How To Make Separation Easier For Children

How To Make Separation Easier For Children?

Divorce and separation are not uncommon these days so many children find themselves living with one parent and having contact with the other.

Issues often arise over the frequency of contact, whether overnight contact should take place, whether and how children should be introduced to a new partner and holiday contact.

Unfortunately, children are often used as pawns in a tactical game played between their parents.

Acrimony between parents can lead to the children feeling miserable because they somehow blame themselves for the breakdown of their parents relationship.

If parents are at war, a child will often feel disloyal if they express a wish to see the parent that they are not living with. It is essential, however, that children continue to enjoy a close and loving relationship with both of their parents.

The National Family Law Organisation Resolution encourages a non confrontational approach to resolving any disputes that arise following the breakdown of a relationship. All of Resolutions members adhere to a strict code of conduct which strives to ensure that issues are dealt with in an amicable way recognising that childrens interests are of paramount importance.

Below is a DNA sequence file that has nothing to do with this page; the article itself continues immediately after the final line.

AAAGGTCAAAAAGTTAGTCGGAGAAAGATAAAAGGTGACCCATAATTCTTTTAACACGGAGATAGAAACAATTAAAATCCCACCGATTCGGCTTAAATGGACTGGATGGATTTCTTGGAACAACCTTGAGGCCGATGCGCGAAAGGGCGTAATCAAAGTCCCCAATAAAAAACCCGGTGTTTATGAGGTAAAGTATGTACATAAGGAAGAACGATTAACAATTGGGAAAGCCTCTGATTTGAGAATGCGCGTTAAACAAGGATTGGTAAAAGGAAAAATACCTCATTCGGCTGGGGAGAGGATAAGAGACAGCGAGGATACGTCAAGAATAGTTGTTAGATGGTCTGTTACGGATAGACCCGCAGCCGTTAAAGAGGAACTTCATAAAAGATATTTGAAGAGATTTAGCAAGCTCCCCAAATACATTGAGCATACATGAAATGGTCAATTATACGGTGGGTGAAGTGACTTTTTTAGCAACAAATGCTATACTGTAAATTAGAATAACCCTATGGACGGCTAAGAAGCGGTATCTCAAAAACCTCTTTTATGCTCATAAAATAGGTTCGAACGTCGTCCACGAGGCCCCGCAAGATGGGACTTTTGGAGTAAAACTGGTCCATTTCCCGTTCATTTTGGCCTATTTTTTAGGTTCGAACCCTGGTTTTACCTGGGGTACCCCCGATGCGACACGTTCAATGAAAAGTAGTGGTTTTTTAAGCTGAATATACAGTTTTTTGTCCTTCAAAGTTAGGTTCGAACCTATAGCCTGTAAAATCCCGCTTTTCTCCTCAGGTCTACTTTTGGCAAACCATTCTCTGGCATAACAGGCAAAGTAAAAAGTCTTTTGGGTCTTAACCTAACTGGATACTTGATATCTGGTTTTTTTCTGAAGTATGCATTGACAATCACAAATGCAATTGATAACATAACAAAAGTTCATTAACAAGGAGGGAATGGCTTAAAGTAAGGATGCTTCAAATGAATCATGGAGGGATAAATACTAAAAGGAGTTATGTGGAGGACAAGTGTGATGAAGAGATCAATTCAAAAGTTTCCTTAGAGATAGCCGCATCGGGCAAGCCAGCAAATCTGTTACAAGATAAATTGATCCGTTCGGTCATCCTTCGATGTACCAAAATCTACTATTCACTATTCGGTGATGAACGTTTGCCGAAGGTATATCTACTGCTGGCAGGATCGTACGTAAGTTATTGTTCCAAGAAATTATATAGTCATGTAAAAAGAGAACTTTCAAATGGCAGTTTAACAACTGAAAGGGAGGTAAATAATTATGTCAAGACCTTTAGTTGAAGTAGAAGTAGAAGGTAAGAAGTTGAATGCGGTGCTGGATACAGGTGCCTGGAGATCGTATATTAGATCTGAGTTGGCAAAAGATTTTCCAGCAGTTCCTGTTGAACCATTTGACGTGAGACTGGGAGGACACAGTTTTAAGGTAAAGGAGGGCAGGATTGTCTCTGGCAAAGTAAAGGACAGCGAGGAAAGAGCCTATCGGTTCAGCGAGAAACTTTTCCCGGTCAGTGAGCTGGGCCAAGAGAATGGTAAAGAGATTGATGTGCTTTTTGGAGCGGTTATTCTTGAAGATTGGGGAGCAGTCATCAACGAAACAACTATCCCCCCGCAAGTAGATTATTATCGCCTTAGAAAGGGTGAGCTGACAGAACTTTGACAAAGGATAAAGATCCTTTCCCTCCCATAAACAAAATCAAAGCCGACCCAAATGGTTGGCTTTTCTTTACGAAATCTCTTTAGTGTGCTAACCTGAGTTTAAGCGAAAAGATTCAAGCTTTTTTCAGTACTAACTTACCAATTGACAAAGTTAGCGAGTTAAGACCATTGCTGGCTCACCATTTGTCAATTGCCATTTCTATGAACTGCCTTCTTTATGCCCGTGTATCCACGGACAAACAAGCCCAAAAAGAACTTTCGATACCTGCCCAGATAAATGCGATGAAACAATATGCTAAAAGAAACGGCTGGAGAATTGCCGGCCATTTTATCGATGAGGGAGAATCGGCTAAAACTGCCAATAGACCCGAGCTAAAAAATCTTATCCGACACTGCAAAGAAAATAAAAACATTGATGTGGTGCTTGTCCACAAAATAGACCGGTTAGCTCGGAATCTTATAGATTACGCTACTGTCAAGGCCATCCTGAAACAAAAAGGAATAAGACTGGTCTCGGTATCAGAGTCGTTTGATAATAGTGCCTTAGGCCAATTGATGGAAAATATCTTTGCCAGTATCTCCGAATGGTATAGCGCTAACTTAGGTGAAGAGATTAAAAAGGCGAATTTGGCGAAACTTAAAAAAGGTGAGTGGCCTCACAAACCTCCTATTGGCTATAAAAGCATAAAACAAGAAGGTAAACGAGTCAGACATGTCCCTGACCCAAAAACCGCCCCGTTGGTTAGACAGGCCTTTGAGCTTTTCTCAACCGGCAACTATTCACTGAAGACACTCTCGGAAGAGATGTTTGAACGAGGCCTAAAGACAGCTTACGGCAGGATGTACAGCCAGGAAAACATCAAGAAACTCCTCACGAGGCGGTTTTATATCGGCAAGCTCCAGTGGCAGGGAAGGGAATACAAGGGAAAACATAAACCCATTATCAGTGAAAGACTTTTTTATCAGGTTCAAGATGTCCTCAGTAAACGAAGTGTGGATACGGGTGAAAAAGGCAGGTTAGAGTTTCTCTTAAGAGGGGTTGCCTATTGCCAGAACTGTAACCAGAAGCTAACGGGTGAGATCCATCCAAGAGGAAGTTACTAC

The Government has now recognised the important role that Mediation can play in assisting separated couples to resolve their issues.

On the 6th April 2011, new rules came into force. These rules stipulate that parents attend a Mediation Information Meeting before making any Court Application with regard to children.

It is recognised that not all cases will be suitable for Mediation (e.g. where domestic abuse is alleged). However, in highlighting the need to explore Mediation as a pre requisite to Court proceedings, the Government hopes to encourage parents to look at alterntive and more amicable ways to resolve family disputes.

I am a member of Resolution and would be happy to discuss any issues that you may have. Please call me for a free no obligation chat about your family law matter on 01536 276300 or use our online enquiry form.